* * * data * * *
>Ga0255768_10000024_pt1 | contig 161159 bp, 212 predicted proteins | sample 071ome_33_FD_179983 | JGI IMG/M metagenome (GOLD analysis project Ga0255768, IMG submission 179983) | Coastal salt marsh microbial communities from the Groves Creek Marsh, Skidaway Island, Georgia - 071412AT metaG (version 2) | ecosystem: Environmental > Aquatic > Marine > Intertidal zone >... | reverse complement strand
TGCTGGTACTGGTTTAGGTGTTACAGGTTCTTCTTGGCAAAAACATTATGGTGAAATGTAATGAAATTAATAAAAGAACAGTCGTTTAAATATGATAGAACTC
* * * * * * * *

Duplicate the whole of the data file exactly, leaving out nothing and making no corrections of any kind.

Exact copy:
>Ga0255768_10000024_pt1 | contig 161159 bp, 212 predicted proteins | sample 071ome_33_FD_179983 | JGI IMG/M metagenome (GOLD analysis project Ga0255768, IMG submission 179983) | Coastal salt marsh microbial communities from the Groves Creek Marsh, Skidaway Island, Georgia - 071412AT metaG (version 2) | ecosystem: Environmental > Aquatic > Marine > Intertidal zone >... | reverse complement strand
TGCTGGTACTGGTTTAGGTGTTACAGGTTCTTCTTGGCAAAAACATTATGGTGAAATGTAATGAAATTAATAAAAGAACAGTCGTTTAAATATGATAGAACTC